ASTM-E2369 – Specification for Continuity of Care Record (CCR)

This standard also provides for the exchange of clinical documents, with some XML, in a more flexible schema.  The goal in creating the standard was to tag specific elements in a health record so that data could be communicated in a vendor-neutral fashion.  It tends to be used in smaller-venue applications.

DICOM – Digital Imaging and Communications in Medicine

DICOM is a multi-part document created by a joint committee of the American College of Radiology and the National Electrical Manufacturers Association.  It defines standard methods of transmission of medical images and their associated information.  The importance of DICOM in the Health Informatics is that it addresses the integration of specialty application information into the Electronic Health Record.

A complete list of Health Informatics Standards is available at our website:


Please contact me, Claudia Bach, with any questions you might have.

Health Informatics — A Classic Standards Tale

What makes a classic standards story?  Money, politics, dueling committees  — listen, health informatics has it all!

Standards for Electronic Medical Records (EMR, also known as Electronic Health Records, EHR) are just a new development in a process that has been going on in the medical industry for some time.  Frankly, many of the document formats and records management protocols in recent years have been in response to the medical sector’s heavy investment in technology to improve patient care.

But with the entry of the U.S. Federal government into the fray with the e-Health initiative that is part of the stimulus package, we’ve definitely entered a new era for standards development and EMR products.  The recent release of the Department of Health and Human Services’ RIN 0991 – AB58  (Interim Final Rule on Health Information Technology:  Initial Set of Standards, Implementation Specifications, and Certification Criteria for Electronic Health Record Technology) makes it clear that the Federal Government is going to be a big player in this process.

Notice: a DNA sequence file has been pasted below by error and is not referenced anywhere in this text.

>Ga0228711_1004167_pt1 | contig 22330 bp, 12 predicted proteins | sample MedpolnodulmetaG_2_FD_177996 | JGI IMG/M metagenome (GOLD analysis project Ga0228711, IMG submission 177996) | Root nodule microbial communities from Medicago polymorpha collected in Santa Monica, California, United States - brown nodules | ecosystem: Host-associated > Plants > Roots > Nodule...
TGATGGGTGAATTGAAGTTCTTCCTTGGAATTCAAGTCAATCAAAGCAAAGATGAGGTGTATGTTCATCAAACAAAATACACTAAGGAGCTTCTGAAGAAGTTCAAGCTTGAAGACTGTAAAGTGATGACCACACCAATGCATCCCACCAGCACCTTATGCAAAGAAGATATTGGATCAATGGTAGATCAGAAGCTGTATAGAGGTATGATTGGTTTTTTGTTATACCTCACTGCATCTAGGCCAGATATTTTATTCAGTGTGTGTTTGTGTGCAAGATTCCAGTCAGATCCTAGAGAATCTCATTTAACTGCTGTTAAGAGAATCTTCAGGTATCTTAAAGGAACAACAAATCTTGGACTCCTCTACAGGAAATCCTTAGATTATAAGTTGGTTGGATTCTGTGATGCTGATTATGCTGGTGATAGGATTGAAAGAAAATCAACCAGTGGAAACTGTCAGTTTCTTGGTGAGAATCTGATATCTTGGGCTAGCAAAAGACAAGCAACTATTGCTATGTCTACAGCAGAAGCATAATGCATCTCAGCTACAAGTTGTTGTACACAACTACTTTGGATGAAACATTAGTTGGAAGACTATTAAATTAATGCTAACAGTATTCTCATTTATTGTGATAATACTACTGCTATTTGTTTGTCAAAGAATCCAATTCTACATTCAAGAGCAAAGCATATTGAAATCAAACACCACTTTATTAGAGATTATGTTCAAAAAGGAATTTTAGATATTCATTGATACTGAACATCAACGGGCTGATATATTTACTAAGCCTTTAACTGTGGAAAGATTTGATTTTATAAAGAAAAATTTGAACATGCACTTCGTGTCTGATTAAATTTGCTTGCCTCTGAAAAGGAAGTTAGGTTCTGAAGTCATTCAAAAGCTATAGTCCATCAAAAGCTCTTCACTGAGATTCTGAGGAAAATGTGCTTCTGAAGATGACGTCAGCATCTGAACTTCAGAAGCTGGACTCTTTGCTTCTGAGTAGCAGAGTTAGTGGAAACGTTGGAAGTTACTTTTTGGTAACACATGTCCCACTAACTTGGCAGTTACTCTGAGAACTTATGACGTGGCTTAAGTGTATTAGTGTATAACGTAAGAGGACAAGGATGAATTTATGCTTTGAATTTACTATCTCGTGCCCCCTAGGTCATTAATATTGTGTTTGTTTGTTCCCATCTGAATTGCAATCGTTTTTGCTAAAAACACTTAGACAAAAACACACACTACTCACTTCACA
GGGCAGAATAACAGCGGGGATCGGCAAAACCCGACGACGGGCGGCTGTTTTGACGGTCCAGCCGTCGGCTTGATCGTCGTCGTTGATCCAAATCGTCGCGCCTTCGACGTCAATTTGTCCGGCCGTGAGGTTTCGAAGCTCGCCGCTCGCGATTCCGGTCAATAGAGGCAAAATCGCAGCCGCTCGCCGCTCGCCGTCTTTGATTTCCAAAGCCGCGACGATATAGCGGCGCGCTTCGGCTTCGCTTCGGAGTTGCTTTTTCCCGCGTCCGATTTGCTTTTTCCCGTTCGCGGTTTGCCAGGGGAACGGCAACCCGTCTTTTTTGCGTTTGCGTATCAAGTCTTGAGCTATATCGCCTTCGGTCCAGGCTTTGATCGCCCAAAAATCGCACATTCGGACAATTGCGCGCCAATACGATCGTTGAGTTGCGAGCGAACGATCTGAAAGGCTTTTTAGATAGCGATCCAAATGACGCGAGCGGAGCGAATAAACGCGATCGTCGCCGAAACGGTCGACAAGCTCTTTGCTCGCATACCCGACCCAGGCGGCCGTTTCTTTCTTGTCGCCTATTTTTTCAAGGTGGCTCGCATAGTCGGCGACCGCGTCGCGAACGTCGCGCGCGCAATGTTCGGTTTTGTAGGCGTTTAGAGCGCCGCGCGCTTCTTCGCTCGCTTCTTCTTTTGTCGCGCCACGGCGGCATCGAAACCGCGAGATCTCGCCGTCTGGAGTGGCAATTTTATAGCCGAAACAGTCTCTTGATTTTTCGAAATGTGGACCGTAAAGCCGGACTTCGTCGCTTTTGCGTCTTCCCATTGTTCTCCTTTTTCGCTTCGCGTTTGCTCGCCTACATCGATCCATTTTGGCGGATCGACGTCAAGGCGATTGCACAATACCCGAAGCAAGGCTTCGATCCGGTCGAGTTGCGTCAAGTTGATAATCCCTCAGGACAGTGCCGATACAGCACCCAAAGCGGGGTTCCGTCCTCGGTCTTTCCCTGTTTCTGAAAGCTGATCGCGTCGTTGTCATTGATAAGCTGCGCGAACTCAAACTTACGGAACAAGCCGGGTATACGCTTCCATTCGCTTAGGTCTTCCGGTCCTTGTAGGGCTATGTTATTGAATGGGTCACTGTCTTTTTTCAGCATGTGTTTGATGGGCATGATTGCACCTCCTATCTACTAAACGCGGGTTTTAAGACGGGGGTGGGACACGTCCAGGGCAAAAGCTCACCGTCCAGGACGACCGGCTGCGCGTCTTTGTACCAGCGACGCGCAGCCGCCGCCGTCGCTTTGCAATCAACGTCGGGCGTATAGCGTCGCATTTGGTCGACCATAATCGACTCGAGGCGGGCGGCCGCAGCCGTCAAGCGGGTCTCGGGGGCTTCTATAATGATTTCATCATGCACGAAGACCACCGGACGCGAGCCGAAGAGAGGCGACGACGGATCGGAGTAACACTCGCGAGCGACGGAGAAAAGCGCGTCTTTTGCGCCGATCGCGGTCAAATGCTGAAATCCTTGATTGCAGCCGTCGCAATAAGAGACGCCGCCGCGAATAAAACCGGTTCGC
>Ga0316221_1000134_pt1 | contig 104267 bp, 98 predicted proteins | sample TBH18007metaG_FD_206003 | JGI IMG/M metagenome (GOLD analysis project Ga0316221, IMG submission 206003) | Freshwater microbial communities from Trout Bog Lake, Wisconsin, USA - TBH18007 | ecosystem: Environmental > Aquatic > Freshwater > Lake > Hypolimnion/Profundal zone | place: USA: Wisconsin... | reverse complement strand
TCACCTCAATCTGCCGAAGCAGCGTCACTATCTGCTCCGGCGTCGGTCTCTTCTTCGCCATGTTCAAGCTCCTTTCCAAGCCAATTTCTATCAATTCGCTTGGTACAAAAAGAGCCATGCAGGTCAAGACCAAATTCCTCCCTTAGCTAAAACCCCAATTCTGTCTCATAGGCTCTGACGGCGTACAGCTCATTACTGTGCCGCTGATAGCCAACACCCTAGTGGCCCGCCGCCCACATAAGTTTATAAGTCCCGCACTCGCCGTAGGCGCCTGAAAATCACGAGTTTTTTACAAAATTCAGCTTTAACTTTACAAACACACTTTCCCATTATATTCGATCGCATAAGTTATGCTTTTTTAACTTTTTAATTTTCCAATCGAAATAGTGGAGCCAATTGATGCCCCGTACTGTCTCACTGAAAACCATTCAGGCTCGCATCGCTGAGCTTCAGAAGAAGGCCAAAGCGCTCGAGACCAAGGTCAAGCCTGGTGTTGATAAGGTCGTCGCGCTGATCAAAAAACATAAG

Let’s see, money…  Health Informatics has already been identified as a hot growth sector, with estimates of market being in the range of $1 billion in 2005, with a growth potential of $4 billion in 2013.  But, with regulators looking to mandate the use of EMR to submit Medicaid and Medicare transactions, the estimates could be significantly understated.

Politics?  The government’s stated intention to become a major user of EMR has generated responses from Doctors, Health Care Privacy organizations, and from the Standards Organizations that are already involved in this work.  Believe me, the idea of electronic health records in the hands of government bureaucrats gets some people going.  Add to this the draft stimulus package’s requirement to use EMR-generated databases to provide “biosurveillance,” and life gets exciting!

And of course, no standards classic would be complete without competing standards.  Like VHS and BetaMax, there are 2 sides to this story.  ASTM is on one side, with the CCR Standard (Continuity of Care Record) and Health Level 7 (HL7) is on the other with CDA (Clinical Document Architecture) and CCD (Continuity of Care Document).

It appears the the ASTM-led effort has produced a Standard that is less complicated and is used successfully in software products geared for private physician practices.  The HL7 set has been implemented for larger scale products aimed for hospital applications.   And wouldn’t you know it?  Google and Microsoft are getting into this business, with the Google application being based on CCR and Microsoft’s using both the CCR and CDA/CCD approaches!

But wait!  RIN 0991-AB58 suggests that the Dept. of Health and Human Services (DHHS) is going to sponsor a whole new round of standards development in order to satisfy newly issued government requirements.  Thank goodness the American National Standards Institute (ANSI) has created a Standards Panel (HITSP) in the hopes of providing assistance to keep everything straight.  Looks like it’s just another day in the wonderful world of Standards….